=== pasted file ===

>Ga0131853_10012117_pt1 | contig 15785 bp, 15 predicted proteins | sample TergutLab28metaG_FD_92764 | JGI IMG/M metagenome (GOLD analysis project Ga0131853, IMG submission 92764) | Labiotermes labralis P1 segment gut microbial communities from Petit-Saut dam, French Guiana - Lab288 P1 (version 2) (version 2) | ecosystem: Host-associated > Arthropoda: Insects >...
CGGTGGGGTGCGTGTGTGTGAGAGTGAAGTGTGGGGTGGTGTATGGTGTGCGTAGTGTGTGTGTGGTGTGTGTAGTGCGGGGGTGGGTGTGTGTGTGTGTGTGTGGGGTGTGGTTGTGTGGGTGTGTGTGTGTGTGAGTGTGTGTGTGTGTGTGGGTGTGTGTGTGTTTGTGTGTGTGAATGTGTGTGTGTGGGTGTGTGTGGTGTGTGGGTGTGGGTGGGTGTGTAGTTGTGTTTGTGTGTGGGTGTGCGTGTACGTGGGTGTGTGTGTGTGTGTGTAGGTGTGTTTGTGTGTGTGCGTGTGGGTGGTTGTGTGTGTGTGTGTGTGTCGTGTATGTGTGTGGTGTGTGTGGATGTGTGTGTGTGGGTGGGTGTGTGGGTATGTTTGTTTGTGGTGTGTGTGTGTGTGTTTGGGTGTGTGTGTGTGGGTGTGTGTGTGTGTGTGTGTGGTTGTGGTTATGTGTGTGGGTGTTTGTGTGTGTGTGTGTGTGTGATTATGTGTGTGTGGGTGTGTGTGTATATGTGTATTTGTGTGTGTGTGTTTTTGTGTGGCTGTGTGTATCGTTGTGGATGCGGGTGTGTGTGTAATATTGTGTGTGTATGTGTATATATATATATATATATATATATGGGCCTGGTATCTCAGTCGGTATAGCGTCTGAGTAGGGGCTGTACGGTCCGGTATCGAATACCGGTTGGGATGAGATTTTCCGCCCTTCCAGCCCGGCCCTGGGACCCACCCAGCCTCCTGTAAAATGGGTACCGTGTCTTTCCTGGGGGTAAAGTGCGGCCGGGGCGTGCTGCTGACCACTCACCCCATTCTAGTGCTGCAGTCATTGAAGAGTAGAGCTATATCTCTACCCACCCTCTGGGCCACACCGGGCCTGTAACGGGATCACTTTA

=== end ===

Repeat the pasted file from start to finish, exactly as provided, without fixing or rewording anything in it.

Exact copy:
>Ga0131853_10012117_pt1 | contig 15785 bp, 15 predicted proteins | sample TergutLab28metaG_FD_92764 | JGI IMG/M metagenome (GOLD analysis project Ga0131853, IMG submission 92764) | Labiotermes labralis P1 segment gut microbial communities from Petit-Saut dam, French Guiana - Lab288 P1 (version 2) (version 2) | ecosystem: Host-associated > Arthropoda: Insects >...
CGGTGGGGTGCGTGTGTGTGAGAGTGAAGTGTGGGGTGGTGTATGGTGTGCGTAGTGTGTGTGTGGTGTGTGTAGTGCGGGGGTGGGTGTGTGTGTGTGTGTGTGGGGTGTGGTTGTGTGGGTGTGTGTGTGTGTGAGTGTGTGTGTGTGTGTGGGTGTGTGTGTGTTTGTGTGTGTGAATGTGTGTGTGTGGGTGTGTGTGGTGTGTGGGTGTGGGTGGGTGTGTAGTTGTGTTTGTGTGTGGGTGTGCGTGTACGTGGGTGTGTGTGTGTGTGTGTAGGTGTGTTTGTGTGTGTGCGTGTGGGTGGTTGTGTGTGTGTGTGTGTGTCGTGTATGTGTGTGGTGTGTGTGGATGTGTGTGTGTGGGTGGGTGTGTGGGTATGTTTGTTTGTGGTGTGTGTGTGTGTGTTTGGGTGTGTGTGTGTGGGTGTGTGTGTGTGTGTGTGTGGTTGTGGTTATGTGTGTGGGTGTTTGTGTGTGTGTGTGTGTGTGATTATGTGTGTGTGGGTGTGTGTGTATATGTGTATTTGTGTGTGTGTGTTTTTGTGTGGCTGTGTGTATCGTTGTGGATGCGGGTGTGTGTGTAATATTGTGTGTGTATGTGTATATATATATATATATATATATATGGGCCTGGTATCTCAGTCGGTATAGCGTCTGAGTAGGGGCTGTACGGTCCGGTATCGAATACCGGTTGGGATGAGATTTTCCGCCCTTCCAGCCCGGCCCTGGGACCCACCCAGCCTCCTGTAAAATGGGTACCGTGTCTTTCCTGGGGGTAAAGTGCGGCCGGGGCGTGCTGCTGACCACTCACCCCATTCTAGTGCTGCAGTCATTGAAGAGTAGAGCTATATCTCTACCCACCCTCTGGGCCACACCGGGCCTGTAACGGGATCACTTTA